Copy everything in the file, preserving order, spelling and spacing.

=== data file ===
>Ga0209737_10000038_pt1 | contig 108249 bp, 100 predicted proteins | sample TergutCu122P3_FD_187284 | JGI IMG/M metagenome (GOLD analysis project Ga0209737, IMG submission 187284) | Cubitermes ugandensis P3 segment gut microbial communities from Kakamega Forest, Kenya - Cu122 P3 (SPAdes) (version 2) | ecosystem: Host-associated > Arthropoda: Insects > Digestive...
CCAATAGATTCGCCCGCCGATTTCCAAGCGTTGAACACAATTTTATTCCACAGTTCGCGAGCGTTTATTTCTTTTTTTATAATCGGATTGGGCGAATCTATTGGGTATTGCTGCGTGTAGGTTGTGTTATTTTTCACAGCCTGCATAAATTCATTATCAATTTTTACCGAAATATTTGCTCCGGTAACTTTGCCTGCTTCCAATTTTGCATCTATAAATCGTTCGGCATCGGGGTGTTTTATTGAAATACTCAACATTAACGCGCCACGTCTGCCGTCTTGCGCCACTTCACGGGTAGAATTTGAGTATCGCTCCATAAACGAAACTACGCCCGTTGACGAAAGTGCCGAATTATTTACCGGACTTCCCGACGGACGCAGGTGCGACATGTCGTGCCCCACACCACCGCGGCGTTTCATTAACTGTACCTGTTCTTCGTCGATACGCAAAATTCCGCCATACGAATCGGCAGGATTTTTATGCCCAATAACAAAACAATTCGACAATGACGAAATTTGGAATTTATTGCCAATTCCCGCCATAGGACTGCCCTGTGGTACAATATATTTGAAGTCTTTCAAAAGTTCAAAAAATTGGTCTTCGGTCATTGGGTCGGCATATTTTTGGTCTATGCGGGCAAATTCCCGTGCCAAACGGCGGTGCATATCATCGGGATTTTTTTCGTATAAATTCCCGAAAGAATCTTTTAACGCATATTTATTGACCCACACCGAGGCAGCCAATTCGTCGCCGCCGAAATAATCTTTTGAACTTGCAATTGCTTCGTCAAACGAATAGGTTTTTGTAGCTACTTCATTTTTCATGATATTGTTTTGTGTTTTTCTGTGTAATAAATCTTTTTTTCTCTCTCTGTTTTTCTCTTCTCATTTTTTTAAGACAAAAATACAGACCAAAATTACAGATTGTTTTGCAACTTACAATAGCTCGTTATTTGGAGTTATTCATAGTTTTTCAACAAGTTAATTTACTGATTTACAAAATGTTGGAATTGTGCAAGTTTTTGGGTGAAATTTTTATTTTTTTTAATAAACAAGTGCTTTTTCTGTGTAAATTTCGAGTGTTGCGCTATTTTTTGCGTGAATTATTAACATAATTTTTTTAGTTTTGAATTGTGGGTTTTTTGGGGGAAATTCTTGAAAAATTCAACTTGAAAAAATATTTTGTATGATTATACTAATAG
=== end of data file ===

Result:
>Ga0209737_10000038_pt1 | contig 108249 bp, 100 predicted proteins | sample TergutCu122P3_FD_187284 | JGI IMG/M metagenome (GOLD analysis project Ga0209737, IMG submission 187284) | Cubitermes ugandensis P3 segment gut microbial communities from Kakamega Forest, Kenya - Cu122 P3 (SPAdes) (version 2) | ecosystem: Host-associated > Arthropoda: Insects > Digestive...
CCAATAGATTCGCCCGCCGATTTCCAAGCGTTGAACACAATTTTATTCCACAGTTCGCGAGCGTTTATTTCTTTTTTTATAATCGGATTGGGCGAATCTATTGGGTATTGCTGCGTGTAGGTTGTGTTATTTTTCACAGCCTGCATAAATTCATTATCAATTTTTACCGAAATATTTGCTCCGGTAACTTTGCCTGCTTCCAATTTTGCATCTATAAATCGTTCGGCATCGGGGTGTTTTATTGAAATACTCAACATTAACGCGCCACGTCTGCCGTCTTGCGCCACTTCACGGGTAGAATTTGAGTATCGCTCCATAAACGAAACTACGCCCGTTGACGAAAGTGCCGAATTATTTACCGGACTTCCCGACGGACGCAGGTGCGACATGTCGTGCCCCACACCACCGCGGCGTTTCATTAACTGTACCTGTTCTTCGTCGATACGCAAAATTCCGCCATACGAATCGGCAGGATTTTTATGCCCAATAACAAAACAATTCGACAATGACGAAATTTGGAATTTATTGCCAATTCCCGCCATAGGACTGCCCTGTGGTACAATATATTTGAAGTCTTTCAAAAGTTCAAAAAATTGGTCTTCGGTCATTGGGTCGGCATATTTTTGGTCTATGCGGGCAAATTCCCGTGCCAAACGGCGGTGCATATCATCGGGATTTTTTTCGTATAAATTCCCGAAAGAATCTTTTAACGCATATTTATTGACCCACACCGAGGCAGCCAATTCGTCGCCGCCGAAATAATCTTTTGAACTTGCAATTGCTTCGTCAAACGAATAGGTTTTTGTAGCTACTTCATTTTTCATGATATTGTTTTGTGTTTTTCTGTGTAATAAATCTTTTTTTCTCTCTCTGTTTTTCTCTTCTCATTTTTTTAAGACAAAAATACAGACCAAAATTACAGATTGTTTTGCAACTTACAATAGCTCGTTATTTGGAGTTATTCATAGTTTTTCAACAAGTTAATTTACTGATTTACAAAATGTTGGAATTGTGCAAGTTTTTGGGTGAAATTTTTATTTTTTTTAATAAACAAGTGCTTTTTCTGTGTAAATTTCGAGTGTTGCGCTATTTTTTGCGTGAATTATTAACATAATTTTTTTAGTTTTGAATTGTGGGTTTTTTGGGGGAAATTCTTGAAAAATTCAACTTGAAAAAATATTTTGTATGATTATACTAATAG